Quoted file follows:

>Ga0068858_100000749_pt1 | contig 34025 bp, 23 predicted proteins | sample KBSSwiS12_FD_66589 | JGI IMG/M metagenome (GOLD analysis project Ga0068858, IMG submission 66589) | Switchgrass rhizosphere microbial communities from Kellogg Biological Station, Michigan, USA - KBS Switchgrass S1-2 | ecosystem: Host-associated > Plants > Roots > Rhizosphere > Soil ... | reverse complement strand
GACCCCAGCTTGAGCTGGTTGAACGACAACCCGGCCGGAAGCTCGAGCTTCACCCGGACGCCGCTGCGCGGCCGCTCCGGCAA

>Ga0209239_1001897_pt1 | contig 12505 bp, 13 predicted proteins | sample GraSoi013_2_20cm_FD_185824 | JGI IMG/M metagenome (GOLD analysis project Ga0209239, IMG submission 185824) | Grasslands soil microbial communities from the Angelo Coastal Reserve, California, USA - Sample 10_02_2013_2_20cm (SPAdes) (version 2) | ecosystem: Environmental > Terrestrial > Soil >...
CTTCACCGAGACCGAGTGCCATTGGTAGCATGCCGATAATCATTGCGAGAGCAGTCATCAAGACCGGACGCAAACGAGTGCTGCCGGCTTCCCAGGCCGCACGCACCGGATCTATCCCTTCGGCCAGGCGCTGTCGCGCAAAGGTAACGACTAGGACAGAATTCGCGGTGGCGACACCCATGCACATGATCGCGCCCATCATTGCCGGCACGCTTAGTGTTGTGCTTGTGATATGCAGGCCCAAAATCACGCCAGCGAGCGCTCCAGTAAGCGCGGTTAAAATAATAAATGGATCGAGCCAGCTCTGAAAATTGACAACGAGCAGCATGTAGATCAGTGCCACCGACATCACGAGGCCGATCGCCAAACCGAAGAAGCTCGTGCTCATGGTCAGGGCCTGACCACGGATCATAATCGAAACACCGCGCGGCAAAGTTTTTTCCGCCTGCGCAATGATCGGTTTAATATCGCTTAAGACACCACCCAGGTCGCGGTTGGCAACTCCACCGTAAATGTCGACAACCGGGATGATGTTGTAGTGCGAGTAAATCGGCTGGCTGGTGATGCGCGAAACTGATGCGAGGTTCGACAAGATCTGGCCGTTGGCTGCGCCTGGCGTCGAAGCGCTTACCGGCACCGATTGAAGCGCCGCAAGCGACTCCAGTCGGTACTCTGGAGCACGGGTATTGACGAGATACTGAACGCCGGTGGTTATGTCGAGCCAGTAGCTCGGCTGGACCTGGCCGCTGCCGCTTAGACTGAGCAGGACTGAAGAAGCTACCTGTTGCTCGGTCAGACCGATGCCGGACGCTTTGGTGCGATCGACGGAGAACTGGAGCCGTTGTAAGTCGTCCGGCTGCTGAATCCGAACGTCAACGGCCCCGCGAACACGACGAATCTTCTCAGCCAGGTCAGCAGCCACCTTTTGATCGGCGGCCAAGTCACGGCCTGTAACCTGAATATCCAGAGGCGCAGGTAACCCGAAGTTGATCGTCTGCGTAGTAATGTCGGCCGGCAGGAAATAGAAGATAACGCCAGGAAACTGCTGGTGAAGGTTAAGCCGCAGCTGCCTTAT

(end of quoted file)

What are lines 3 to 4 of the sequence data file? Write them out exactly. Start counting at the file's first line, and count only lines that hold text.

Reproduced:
>Ga0209239_1001897_pt1 | contig 12505 bp, 13 predicted proteins | sample GraSoi013_2_20cm_FD_185824 | JGI IMG/M metagenome (GOLD analysis project Ga0209239, IMG submission 185824) | Grasslands soil microbial communities from the Angelo Coastal Reserve, California, USA - Sample 10_02_2013_2_20cm (SPAdes) (version 2) | ecosystem: Environmental > Terrestrial > Soil >...
CTTCACCGAGACCGAGTGCCATTGGTAGCATGCCGATAATCATTGCGAGAGCAGTCATCAAGACCGGACGCAAACGAGTGCTGCCGGCTTCCCAGGCCGCACGCACCGGATCTATCCCTTCGGCCAGGCGCTGTCGCGCAAAGGTAACGACTAGGACAGAATTCGCGGTGGCGACACCCATGCACATGATCGCGCCCATCATTGCCGGCACGCTTAGTGTTGTGCTTGTGATATGCAGGCCCAAAATCACGCCAGCGAGCGCTCCAGTAAGCGCGGTTAAAATAATAAATGGATCGAGCCAGCTCTGAAAATTGACAACGAGCAGCATGTAGATCAGTGCCACCGACATCACGAGGCCGATCGCCAAACCGAAGAAGCTCGTGCTCATGGTCAGGGCCTGACCACGGATCATAATCGAAACACCGCGCGGCAAAGTTTTTTCCGCCTGCGCAATGATCGGTTTAATATCGCTTAAGACACCACCCAGGTCGCGGTTGGCAACTCCACCGTAAATGTCGACAACCGGGATGATGTTGTAGTGCGAGTAAATCGGCTGGCTGGTGATGCGCGAAACTGATGCGAGGTTCGACAAGATCTGGCCGTTGGCTGCGCCTGGCGTCGAAGCGCTTACCGGCACCGATTGAAGCGCCGCAAGCGACTCCAGTCGGTACTCTGGAGCACGGGTATTGACGAGATACTGAACGCCGGTGGTTATGTCGAGCCAGTAGCTCGGCTGGACCTGGCCGCTGCCGCTTAGACTGAGCAGGACTGAAGAAGCTACCTGTTGCTCGGTCAGACCGATGCCGGACGCTTTGGTGCGATCGACGGAGAACTGGAGCCGTTGTAAGTCGTCCGGCTGCTGAATCCGAACGTCAACGGCCCCGCGAACACGACGAATCTTCTCAGCCAGGTCAGCAGCCACCTTTTGATCGGCGGCCAAGTCACGGCCTGTAACCTGAATATCCAGAGGCGCAGGTAACCCGAAGTTGATCGTCTGCGTAGTAATGTCGGCCGGCAGGAAATAGAAGATAACGCCAGGAAACTGCTGGTGAAGGTTAAGCCGCAGCTGCCTTAT